For a nation where Latter-day Saints have been proselyting for over 150 years, those trends are highly concerning. Pray for improved convert retention in Mexico, and pray that missionaries will have the gift of discernment to understand when individuals are truly converted as demonstrated by the ‘fruits of repentance.’
Mexican Missionary Service
While Mexico is providing an increasing fraction of its own missionaries, fewer than 10% of young men of mission age serve full-time missions, and the 18 LDS missions in Mexico still depend heavily on the United States for the bulk of their missionary force. The Church in Mexico is also heavily dependent on the U.S. membership for chapel construction, temple construction, and other expenses.
Guatemalan LDS Statistics from www.cumorah.com
Activity and Retention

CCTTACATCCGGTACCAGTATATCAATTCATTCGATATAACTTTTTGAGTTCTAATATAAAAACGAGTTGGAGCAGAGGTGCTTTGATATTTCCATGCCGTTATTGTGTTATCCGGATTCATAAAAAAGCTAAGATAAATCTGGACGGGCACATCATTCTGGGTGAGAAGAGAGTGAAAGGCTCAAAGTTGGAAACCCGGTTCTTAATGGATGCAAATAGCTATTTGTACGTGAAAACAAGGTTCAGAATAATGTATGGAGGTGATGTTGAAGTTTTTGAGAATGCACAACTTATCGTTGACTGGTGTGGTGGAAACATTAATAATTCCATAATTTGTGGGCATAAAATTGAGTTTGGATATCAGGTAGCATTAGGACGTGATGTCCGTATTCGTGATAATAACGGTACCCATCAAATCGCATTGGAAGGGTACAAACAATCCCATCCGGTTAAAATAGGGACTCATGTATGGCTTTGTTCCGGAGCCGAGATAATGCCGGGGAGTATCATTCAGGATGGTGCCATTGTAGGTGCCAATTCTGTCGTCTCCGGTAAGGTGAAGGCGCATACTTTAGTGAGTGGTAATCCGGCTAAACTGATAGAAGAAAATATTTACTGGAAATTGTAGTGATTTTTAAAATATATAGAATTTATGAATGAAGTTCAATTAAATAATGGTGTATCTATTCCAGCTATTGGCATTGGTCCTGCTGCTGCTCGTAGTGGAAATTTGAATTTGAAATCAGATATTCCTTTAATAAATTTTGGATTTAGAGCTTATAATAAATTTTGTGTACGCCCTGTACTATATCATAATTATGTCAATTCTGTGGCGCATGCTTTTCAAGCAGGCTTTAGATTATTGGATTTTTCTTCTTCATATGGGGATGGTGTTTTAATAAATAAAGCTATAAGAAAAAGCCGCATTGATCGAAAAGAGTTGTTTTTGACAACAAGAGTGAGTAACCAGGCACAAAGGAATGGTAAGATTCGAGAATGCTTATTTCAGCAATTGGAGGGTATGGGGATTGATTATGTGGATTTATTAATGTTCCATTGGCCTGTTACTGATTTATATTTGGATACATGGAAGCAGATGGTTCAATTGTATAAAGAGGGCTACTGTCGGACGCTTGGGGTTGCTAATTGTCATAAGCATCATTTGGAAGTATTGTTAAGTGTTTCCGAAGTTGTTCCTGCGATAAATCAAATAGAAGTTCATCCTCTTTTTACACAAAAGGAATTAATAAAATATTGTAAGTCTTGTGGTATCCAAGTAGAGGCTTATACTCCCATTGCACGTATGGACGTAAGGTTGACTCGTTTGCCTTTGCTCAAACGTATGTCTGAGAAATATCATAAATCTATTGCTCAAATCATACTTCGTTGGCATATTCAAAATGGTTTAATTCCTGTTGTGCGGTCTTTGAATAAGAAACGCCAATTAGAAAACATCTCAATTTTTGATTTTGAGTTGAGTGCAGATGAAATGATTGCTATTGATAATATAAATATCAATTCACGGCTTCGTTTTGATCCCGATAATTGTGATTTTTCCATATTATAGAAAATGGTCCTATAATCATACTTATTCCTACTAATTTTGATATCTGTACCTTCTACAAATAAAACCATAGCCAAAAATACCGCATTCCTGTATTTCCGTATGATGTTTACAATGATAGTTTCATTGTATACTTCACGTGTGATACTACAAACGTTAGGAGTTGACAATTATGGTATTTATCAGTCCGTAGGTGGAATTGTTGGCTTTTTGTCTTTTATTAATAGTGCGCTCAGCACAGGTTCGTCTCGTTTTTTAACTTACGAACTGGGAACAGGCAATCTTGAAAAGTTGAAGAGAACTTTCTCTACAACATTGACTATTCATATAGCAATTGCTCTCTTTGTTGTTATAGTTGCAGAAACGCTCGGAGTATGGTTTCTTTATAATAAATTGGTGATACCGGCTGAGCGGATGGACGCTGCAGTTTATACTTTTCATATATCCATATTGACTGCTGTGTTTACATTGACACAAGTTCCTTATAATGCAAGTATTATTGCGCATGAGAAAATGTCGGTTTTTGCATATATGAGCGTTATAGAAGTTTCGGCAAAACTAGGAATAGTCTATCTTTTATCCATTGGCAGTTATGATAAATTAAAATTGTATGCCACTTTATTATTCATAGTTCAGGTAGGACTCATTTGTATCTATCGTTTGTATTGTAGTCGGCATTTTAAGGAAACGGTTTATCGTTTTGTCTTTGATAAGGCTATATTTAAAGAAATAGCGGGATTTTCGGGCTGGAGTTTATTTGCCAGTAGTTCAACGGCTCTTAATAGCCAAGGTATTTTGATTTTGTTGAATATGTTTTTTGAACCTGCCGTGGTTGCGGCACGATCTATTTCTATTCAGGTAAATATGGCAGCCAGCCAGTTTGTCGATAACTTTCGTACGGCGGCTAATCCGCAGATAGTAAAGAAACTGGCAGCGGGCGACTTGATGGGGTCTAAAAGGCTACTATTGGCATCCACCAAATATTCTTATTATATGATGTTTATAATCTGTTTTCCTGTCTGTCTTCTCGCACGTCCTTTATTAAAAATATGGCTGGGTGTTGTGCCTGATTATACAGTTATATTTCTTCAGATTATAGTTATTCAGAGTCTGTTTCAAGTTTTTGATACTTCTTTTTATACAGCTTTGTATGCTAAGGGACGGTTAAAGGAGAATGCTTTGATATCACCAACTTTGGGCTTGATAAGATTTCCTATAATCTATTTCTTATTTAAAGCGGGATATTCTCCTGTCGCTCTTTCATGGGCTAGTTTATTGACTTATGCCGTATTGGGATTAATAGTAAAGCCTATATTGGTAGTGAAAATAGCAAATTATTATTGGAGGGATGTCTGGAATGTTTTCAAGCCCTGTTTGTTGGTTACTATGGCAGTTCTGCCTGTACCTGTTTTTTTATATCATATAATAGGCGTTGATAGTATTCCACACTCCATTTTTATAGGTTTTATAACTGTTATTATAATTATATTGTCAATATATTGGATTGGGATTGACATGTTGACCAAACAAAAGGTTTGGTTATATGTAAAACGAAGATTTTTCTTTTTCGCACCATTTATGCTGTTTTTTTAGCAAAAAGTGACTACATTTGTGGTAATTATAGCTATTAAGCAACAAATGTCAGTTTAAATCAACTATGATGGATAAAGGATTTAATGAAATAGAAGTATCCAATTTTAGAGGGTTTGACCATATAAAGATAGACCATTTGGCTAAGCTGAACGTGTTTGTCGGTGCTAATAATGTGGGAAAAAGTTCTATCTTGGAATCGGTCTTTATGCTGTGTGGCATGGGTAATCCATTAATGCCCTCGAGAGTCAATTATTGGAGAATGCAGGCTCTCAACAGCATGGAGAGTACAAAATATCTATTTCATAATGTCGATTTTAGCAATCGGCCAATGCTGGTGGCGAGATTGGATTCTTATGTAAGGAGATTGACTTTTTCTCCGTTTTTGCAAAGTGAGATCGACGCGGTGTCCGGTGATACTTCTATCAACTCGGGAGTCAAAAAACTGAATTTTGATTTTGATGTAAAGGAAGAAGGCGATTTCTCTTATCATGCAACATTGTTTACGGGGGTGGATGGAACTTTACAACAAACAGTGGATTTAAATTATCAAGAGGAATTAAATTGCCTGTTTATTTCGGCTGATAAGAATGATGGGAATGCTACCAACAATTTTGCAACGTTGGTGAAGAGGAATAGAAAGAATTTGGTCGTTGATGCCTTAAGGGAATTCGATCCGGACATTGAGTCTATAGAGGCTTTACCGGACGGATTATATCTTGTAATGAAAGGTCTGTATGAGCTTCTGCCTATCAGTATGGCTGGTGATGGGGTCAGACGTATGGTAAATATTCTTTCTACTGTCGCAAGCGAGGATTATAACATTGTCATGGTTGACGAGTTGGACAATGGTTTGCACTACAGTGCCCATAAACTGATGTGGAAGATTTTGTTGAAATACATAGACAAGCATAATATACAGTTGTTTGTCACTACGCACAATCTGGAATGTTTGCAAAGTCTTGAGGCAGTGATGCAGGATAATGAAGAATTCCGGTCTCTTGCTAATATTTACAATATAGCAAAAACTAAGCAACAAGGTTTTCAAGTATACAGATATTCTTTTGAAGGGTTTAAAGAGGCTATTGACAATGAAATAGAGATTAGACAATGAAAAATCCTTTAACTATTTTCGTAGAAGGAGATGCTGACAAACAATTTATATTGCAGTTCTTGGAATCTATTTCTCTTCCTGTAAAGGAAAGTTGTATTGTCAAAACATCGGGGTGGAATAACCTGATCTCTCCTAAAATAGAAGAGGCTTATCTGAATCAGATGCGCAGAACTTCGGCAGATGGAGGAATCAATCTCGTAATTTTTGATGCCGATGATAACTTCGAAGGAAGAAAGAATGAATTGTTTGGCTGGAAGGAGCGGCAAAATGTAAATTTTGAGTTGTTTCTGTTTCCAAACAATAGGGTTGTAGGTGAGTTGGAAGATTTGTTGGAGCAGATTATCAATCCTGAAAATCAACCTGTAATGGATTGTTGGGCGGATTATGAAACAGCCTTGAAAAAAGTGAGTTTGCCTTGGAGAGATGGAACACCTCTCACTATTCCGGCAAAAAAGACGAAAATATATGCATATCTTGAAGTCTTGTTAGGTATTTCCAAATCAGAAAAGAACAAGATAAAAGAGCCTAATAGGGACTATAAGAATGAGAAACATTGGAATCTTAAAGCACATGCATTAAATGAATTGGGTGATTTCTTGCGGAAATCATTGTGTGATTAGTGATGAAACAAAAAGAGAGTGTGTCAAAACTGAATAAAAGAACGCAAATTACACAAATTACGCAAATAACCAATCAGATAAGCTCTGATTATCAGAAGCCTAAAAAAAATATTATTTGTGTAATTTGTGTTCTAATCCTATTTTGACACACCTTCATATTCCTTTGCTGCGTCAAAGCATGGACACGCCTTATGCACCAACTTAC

Rapid numerical membership growth coupled with low member involvement in missionary work has resulted in low convert retention and member activity as manifested by the steady decrease in congregations over nearly the past decade. Missionaries heavily implemented quick-baptism practices in the 1980s and 1990s, and stopped teaching those who did not commit to baptism within two weeks of beginning the missionary discussions. Lessons were often highly abbreviated with so-called “doorstep discussions” sometimes being taught in as little as fifteen minutes, exacerbating difficulties of understanding in a nation with low literacy rates and little tradition of reading among indigenous peoples. Converts tended to be baptized rapidly, often with little doctrinal understanding, and without having established regular habits of church attendance and scripture reading. Many of these converts stopped attending meetings after missionaries were transferred to different areas. In the 2000s, missionaries appeared to have made little progress in improving convert retention rates.